It was my son’s 10th birthday and we always try to celebrate with a super summery adventure. One year we went to Disneyland. Last year, The Police Reunion Concert (my choice) and this year I deftly averted a trip to Vacaville, CA and Scandia; a nightmarish Scandinavian themed, mini-golf/ arcade experience, in 100 plus degree heat (thanks to a colleague who did a weather check for me). We settled on Santa Cruz Beach Boardwalk, a West Coast Coney Island if you will, kinda lost in time; totally manageable. So off we went ready for rides, perhaps swimming, lots of sugary treats and maybe a skeeball game or two (my grandma Viola was the queen of skeeball in Hollywood, Florida and I have taken up the passion). We had a blast on the flume, roller coasters and my favorite, a hang gliding twirly thing; although the chin rest smelled super funky sweaty. I even did some body surfing and a sea lion joined me about 30 yards away. But the highlight o the day was the FREE circus performance on the beach. CIRQUE MAGNIFIQUE has performances July 12th- August 20th. There are two free shows daily; Monday –Thursday: noon & 3:00 and Sunday: noon & 6:00. It is no Cirque du Soleil, but we knew immediately the performers were Quebecois (what’s in the water there?). It was so adorable, I would venture… enchanting. It wasn’t jaw dropping feats but completely entertaining and so lovely to enjoy in the sun, rubbing your feet in the sand; don’t miss it!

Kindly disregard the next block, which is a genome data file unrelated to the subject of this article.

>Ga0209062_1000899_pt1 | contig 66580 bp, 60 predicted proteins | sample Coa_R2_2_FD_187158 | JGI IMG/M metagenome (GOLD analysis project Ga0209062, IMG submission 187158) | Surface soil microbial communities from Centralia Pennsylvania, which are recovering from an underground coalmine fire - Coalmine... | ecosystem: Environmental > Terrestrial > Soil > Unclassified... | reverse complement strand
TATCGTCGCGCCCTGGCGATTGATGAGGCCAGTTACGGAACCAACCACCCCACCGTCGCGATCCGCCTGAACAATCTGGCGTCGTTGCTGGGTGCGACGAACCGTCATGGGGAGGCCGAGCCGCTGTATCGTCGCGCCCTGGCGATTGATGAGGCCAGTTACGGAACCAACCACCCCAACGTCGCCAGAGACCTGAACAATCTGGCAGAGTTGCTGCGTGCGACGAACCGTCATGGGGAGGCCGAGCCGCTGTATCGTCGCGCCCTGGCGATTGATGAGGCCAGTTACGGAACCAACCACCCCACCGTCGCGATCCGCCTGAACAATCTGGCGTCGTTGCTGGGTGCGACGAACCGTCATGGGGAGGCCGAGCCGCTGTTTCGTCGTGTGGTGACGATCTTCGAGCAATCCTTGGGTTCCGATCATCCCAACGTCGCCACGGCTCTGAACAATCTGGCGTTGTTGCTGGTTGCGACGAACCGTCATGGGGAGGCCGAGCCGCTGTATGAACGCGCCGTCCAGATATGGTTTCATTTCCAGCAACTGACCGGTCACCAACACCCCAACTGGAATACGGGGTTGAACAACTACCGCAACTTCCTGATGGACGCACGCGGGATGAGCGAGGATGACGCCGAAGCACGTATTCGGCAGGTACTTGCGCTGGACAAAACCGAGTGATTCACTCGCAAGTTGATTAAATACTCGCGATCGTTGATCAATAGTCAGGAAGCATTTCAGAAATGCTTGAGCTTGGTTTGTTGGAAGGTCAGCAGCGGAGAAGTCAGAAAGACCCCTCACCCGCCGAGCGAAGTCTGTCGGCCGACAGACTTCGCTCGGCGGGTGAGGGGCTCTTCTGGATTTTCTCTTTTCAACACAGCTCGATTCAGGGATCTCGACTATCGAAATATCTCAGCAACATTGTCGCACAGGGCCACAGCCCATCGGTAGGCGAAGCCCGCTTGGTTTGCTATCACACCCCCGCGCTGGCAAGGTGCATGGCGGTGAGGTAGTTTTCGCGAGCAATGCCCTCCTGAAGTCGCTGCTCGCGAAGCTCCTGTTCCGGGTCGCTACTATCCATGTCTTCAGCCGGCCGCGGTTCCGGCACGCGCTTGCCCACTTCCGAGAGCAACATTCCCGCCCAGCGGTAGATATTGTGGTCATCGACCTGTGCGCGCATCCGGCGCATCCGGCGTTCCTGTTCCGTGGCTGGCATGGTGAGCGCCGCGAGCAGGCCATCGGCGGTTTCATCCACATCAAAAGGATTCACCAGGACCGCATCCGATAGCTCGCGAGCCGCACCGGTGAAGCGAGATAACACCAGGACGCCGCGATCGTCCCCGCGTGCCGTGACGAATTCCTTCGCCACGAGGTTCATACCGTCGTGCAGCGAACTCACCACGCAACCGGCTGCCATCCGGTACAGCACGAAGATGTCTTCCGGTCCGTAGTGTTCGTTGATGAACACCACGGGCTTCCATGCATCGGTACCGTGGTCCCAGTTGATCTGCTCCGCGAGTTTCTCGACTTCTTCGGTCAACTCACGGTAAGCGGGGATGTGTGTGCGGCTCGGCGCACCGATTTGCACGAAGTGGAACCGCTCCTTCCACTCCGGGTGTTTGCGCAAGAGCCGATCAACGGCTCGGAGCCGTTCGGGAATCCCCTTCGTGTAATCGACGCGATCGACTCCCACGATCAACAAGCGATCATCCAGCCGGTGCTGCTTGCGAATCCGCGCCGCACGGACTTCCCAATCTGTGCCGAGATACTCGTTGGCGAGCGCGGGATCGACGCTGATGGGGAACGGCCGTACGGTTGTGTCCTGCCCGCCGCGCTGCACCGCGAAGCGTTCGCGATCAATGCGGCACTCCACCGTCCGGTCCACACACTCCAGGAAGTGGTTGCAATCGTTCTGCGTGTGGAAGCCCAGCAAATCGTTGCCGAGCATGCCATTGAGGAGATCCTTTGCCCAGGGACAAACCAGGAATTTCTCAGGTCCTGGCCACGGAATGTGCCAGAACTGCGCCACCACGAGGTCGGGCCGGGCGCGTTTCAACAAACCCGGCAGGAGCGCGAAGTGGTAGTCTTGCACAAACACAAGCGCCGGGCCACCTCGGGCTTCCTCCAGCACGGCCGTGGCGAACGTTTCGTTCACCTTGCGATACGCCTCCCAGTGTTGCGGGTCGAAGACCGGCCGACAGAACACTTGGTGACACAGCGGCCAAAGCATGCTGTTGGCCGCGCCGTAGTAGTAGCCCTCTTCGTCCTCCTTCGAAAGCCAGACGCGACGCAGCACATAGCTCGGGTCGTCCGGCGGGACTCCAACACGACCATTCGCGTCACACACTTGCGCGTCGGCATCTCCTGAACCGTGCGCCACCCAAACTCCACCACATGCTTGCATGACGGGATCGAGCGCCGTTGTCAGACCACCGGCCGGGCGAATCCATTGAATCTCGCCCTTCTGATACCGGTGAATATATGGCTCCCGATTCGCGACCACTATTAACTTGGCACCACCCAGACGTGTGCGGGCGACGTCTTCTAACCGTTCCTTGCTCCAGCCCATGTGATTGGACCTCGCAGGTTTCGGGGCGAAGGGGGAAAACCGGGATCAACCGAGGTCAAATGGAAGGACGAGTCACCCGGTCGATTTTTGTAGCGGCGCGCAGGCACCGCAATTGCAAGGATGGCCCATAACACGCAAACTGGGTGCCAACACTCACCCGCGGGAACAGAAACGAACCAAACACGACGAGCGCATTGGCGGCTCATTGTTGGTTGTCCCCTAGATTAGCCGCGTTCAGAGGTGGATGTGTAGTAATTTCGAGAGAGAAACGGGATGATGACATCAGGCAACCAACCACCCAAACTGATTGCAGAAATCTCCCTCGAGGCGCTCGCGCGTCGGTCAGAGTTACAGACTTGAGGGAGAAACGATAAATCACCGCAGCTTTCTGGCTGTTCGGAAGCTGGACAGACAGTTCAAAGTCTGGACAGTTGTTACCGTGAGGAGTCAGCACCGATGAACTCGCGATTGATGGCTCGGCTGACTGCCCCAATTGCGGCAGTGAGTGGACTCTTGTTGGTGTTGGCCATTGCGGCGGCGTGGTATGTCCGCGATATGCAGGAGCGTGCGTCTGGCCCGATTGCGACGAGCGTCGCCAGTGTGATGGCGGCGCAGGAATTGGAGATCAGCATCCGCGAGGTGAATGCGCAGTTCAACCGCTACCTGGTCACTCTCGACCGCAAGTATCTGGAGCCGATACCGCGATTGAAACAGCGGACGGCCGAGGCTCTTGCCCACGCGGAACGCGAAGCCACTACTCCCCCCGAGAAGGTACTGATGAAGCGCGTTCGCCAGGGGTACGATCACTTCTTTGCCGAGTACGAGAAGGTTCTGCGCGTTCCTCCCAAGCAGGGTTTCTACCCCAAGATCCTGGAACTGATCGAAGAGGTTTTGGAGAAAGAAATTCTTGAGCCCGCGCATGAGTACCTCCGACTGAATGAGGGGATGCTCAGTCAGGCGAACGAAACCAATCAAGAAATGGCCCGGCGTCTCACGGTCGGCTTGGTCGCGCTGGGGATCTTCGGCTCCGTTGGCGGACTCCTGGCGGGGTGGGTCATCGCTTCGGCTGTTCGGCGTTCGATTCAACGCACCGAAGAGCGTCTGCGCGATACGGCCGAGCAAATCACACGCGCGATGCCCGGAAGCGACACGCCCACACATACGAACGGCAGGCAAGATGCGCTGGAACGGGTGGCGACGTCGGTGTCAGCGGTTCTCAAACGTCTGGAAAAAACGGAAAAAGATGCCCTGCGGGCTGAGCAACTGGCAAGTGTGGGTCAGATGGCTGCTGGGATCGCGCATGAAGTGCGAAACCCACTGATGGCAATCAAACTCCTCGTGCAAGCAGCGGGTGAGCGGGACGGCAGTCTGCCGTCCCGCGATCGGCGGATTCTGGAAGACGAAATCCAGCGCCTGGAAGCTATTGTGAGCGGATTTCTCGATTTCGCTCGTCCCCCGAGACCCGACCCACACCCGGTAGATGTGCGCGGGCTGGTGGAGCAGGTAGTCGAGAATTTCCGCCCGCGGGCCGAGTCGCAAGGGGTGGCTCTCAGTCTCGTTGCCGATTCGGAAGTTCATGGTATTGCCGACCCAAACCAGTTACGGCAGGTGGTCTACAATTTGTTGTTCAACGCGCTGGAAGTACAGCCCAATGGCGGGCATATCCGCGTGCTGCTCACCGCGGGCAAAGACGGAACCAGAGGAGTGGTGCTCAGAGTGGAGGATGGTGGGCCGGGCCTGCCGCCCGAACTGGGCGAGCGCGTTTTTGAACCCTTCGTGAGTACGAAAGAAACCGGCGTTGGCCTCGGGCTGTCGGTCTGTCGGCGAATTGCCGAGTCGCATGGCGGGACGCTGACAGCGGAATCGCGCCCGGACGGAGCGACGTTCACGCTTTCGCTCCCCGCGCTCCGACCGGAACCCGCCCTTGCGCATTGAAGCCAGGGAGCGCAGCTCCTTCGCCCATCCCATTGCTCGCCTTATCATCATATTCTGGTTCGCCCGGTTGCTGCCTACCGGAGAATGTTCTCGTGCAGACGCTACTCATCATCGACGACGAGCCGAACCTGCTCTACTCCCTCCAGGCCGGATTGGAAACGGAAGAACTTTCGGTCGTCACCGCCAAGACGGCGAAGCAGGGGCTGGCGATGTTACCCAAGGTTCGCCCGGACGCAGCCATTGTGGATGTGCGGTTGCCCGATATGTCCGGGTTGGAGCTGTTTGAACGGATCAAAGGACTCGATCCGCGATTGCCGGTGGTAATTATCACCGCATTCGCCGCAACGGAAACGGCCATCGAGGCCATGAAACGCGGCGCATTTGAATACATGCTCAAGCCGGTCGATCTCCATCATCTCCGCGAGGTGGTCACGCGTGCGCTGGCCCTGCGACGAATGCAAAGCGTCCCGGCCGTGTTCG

Who doesn’t love a good cupcake, those perfect hand held mini/maxi treats. Growing up in New York, in winter, my best friend and I used to wear earmuffs. I’ll never forget when one, somewhat inebriated “bum” (as we used to call them) asked me “What’s up cupcake?” I knew I looked like a cupcake wearing the big furry cupcake-like muffs. I also liked the reference.
Now, as a mom I have become somewhat of a cupcake connoisseur, both as a baker and a consumer. My older son was such a cupcake fan I would make them for each birthday. We have a picture of him just about to bite one at his party for practically each year of his life. They are displayed in frames on our fridge to this day.
Every time I go home to visit my mom in NYC, I have to hit Magnolia Bakery on Bleecker Street in the West Village. I often claim the kids really would LOVE to go, but in truth, I look forward to the pilgrimage and I am not alone. Usually there is a line around the block. Since it opened in 1996, Magnolia has been featured in Sex in the City, The Devil Wears Prada and Saturday Night Live mock rap which is hilarious, among other shows and films shot in the Village. Continue reading »